One of New Jersey's most prominent high school athletics administrators has apologized for calling Adolf Hitler a "good leader" during a presentation to student-athletes at another school.

According to NJ.com, Nutley High School athletic director Joe Piro, who currently serves as president of the 113-team Super Football Conference that he helped create and develop into a national model, was speaking during an assembly on leadership and sportsmanship for spring sports athletes at Madison High School when he used Hitler as an example of a "good leader" with "bad moral character and intentions."

The infamous German chancellor and Nazi Party leader was shown on a screen side-by-side with a photo of Martin Luther King Jr. Other leaders pictured during the presentation included George Washington, Abraham Lincoln and Derek Jeter.

Piro, 47, said he was trying to "make a point that a leader could have strong leadership skills that influence people in a negative way."

"The presentation was not to offend anyone in or outside the Madison public school district. I am truly sorry if I did," Piro said. "As a 20-year educator who has worked with a wide variety of students that come from very diverse backgrounds, I fully understand and recognize that Adolf Hitler was an evil man who used his skills in a horrific manner."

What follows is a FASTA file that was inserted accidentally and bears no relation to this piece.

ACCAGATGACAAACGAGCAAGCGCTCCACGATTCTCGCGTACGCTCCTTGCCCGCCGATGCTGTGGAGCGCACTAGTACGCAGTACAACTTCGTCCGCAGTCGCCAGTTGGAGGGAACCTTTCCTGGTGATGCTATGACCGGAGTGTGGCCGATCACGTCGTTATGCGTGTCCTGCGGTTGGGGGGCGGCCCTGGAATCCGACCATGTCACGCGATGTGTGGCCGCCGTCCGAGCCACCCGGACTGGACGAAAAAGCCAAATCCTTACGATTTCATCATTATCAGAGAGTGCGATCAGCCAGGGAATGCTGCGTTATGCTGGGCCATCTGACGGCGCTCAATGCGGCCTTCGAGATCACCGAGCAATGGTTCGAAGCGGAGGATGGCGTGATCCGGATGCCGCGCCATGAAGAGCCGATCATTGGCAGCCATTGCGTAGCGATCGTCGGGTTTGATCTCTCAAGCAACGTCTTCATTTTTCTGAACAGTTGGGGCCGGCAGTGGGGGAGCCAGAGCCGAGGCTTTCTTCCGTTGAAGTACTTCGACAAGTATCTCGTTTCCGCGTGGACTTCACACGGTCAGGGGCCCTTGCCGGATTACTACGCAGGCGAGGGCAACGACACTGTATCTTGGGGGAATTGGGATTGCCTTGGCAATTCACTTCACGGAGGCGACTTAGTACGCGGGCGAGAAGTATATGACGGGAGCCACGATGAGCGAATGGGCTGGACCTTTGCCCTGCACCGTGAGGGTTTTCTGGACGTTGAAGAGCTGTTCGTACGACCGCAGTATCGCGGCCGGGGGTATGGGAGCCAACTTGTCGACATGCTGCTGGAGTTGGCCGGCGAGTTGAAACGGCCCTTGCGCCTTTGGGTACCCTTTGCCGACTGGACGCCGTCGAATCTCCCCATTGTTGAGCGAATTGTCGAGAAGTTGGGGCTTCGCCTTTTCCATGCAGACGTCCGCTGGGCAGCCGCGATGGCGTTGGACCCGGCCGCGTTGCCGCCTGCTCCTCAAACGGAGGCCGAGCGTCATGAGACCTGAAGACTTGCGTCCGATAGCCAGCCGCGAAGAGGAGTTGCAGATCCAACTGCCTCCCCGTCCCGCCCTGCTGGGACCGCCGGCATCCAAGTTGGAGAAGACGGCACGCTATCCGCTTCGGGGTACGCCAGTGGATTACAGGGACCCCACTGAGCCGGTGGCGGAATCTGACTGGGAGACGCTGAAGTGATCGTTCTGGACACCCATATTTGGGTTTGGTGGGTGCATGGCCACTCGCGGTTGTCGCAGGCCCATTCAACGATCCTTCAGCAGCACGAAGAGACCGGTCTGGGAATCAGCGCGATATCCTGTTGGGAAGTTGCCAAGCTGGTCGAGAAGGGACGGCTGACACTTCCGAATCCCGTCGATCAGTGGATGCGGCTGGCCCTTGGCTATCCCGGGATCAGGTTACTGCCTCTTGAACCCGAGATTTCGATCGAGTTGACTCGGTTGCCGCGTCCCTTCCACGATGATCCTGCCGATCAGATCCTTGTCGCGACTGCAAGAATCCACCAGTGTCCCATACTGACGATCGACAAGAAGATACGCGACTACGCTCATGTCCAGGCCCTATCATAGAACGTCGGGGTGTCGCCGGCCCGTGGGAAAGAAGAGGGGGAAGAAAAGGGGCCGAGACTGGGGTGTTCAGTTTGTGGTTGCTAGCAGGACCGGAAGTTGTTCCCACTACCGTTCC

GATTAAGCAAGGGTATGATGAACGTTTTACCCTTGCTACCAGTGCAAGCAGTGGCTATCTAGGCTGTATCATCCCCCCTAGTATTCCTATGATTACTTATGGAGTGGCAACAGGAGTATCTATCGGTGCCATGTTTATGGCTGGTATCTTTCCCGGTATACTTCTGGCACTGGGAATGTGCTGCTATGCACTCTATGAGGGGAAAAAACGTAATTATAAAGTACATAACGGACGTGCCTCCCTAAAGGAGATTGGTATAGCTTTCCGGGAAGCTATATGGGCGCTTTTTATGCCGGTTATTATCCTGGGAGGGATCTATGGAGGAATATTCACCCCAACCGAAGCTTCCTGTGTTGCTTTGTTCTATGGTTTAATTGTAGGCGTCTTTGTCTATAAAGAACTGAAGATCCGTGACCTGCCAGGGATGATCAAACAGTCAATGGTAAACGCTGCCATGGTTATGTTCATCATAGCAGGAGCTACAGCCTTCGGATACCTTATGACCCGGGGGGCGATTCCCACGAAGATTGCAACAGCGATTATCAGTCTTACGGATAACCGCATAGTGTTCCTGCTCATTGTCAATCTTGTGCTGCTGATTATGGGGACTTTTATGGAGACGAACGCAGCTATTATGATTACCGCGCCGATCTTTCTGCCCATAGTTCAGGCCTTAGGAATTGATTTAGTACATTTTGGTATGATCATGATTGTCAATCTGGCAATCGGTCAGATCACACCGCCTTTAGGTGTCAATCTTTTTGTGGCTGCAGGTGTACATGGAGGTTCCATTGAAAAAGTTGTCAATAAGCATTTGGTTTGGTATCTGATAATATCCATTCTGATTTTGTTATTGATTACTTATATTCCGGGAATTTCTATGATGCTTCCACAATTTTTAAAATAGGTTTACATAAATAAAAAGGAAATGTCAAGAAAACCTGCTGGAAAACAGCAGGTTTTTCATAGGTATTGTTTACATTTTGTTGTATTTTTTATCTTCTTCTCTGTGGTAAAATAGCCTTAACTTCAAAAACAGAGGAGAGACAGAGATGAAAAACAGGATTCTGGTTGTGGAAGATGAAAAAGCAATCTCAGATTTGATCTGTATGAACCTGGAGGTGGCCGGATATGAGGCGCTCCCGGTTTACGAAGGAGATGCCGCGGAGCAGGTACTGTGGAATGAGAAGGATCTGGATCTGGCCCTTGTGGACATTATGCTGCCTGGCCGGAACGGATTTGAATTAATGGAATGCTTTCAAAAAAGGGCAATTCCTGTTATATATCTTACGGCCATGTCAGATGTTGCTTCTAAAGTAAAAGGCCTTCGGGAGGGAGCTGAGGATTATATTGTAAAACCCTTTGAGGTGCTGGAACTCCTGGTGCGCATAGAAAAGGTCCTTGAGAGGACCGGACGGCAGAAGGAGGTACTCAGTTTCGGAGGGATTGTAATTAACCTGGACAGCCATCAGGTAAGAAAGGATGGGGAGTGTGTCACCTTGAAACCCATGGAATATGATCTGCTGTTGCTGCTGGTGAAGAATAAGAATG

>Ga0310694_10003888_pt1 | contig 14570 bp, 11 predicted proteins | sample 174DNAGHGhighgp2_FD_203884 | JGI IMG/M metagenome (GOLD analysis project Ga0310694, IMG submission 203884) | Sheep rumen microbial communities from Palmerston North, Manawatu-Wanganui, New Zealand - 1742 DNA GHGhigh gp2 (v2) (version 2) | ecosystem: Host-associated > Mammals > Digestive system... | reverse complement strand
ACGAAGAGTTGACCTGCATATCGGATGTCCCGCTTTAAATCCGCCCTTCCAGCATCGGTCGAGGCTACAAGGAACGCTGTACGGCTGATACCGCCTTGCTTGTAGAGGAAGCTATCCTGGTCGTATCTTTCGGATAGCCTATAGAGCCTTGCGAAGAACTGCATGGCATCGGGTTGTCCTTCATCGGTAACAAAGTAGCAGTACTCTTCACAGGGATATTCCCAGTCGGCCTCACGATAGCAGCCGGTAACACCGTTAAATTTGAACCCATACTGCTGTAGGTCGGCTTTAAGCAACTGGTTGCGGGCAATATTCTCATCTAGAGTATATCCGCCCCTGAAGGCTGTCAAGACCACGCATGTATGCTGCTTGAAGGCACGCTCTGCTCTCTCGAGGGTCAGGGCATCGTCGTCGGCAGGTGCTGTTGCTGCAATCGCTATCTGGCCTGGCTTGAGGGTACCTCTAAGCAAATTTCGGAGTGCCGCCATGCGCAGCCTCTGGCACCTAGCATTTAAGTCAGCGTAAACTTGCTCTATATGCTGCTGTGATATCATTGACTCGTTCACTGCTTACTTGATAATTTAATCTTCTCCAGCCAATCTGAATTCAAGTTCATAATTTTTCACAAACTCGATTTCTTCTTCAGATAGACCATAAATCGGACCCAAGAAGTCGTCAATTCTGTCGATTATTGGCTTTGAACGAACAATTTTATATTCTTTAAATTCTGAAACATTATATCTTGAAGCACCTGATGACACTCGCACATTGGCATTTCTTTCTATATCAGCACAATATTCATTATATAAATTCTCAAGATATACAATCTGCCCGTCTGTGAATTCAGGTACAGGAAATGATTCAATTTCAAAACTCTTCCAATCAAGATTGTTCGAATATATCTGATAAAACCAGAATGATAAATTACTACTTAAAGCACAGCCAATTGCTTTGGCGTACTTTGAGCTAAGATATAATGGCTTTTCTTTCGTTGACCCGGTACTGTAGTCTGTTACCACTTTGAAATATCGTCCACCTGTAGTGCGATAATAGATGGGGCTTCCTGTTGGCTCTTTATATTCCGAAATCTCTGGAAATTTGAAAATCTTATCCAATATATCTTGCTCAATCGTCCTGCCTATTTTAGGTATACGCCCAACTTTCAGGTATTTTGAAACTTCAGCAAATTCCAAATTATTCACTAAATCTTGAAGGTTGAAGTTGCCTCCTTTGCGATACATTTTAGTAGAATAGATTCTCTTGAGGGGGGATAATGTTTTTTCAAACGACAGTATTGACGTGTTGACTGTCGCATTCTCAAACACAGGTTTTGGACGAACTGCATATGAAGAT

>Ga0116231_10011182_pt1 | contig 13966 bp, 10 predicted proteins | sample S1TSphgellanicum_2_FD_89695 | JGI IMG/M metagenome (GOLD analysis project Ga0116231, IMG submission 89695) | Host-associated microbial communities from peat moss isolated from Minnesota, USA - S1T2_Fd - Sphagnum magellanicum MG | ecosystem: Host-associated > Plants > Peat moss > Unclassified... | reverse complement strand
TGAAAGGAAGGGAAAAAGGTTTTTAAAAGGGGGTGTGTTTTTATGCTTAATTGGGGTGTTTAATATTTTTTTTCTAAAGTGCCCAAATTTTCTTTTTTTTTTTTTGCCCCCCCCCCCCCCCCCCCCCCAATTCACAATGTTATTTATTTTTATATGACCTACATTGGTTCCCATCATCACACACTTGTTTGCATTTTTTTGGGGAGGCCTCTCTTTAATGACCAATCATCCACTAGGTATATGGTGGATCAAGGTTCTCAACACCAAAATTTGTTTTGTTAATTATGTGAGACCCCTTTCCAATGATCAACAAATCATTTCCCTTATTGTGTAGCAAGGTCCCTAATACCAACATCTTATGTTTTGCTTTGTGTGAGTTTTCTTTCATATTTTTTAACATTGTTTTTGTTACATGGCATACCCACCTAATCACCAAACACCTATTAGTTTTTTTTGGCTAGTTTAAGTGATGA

Not all students and parents in attendance were offended by Piro's presentation, but Madison superintendent Mark Schwarz wrote that some "voiced serious concerns that the speaker referred to Hitler as a 'good leader' in any regard." Schwarz added the "Madison school district shares those concerns."

Piro was not identified in a letter co-signed by three other administrators and sent by Schwarz to parents Sunday, but admitted Tuesday that he was the administrator in question. Schwarz said Piro's presentation was not screened in advance and was "unnecessarily provocative and insensitive."

Nutley superintendent Julie Glazer said in a statement the district was not aware Piro participated in the leadership conference at Madison and that it "shares his regret to mention Adolf Hitler alongside examples of positive leadership and over the inclusion of this insensitive reference." Glazer added her district "condemns all acts of bigotry, racism and hate."

"We believe in using this incident as an opportunity to highlight cultural responsiveness and sensitivity within our schools, curriculum and community," she said.

Paul Steinbach is Senior Editor of Athletic Business.